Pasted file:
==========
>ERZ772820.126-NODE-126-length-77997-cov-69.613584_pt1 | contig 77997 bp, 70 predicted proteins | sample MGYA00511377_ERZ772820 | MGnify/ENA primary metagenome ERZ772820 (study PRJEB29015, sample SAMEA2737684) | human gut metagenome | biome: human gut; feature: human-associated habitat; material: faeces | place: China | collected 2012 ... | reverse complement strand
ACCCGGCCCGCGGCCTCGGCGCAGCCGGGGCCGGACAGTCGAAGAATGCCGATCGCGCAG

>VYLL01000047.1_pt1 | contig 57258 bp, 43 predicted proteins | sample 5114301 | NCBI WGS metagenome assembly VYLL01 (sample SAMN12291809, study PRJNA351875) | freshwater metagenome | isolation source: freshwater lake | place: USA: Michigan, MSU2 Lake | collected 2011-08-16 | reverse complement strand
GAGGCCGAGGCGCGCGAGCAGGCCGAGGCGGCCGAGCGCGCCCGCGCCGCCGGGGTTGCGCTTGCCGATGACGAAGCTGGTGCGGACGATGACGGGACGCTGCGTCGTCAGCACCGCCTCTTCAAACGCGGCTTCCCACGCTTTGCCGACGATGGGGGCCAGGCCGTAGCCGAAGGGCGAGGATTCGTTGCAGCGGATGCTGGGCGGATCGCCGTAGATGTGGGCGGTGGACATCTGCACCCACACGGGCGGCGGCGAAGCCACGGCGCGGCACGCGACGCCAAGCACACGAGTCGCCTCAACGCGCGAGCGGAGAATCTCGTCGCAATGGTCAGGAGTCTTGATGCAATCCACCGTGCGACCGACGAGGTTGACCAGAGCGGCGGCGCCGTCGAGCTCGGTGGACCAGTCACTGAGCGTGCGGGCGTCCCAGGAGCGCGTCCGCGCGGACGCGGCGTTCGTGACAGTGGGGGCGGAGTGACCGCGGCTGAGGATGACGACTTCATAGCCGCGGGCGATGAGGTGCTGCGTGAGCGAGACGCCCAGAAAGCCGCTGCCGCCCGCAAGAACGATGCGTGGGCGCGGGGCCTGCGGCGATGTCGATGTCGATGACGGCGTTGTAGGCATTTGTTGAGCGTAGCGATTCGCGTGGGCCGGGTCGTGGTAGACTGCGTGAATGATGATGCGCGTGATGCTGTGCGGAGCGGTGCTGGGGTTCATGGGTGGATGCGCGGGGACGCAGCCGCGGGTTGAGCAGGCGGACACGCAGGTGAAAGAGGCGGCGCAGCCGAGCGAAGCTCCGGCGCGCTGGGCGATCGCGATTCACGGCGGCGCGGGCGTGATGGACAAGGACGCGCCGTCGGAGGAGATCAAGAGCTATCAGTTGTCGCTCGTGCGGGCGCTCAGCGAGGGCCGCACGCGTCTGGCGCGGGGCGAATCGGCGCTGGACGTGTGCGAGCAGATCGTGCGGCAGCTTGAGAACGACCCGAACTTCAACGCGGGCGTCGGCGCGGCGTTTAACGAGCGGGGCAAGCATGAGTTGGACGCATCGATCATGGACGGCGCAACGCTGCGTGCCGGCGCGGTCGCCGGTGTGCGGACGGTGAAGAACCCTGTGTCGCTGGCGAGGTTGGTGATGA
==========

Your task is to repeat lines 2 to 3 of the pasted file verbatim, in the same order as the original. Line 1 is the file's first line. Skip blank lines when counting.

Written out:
ACCCGGCCCGCGGCCTCGGCGCAGCCGGGGCCGGACAGTCGAAGAATGCCGATCGCGCAG

>VYLL01000047.1_pt1 | contig 57258 bp, 43 predicted proteins | sample 5114301 | NCBI WGS metagenome assembly VYLL01 (sample SAMN12291809, study PRJNA351875) | freshwater metagenome | isolation source: freshwater lake | place: USA: Michigan, MSU2 Lake | collected 2011-08-16 | reverse complement strand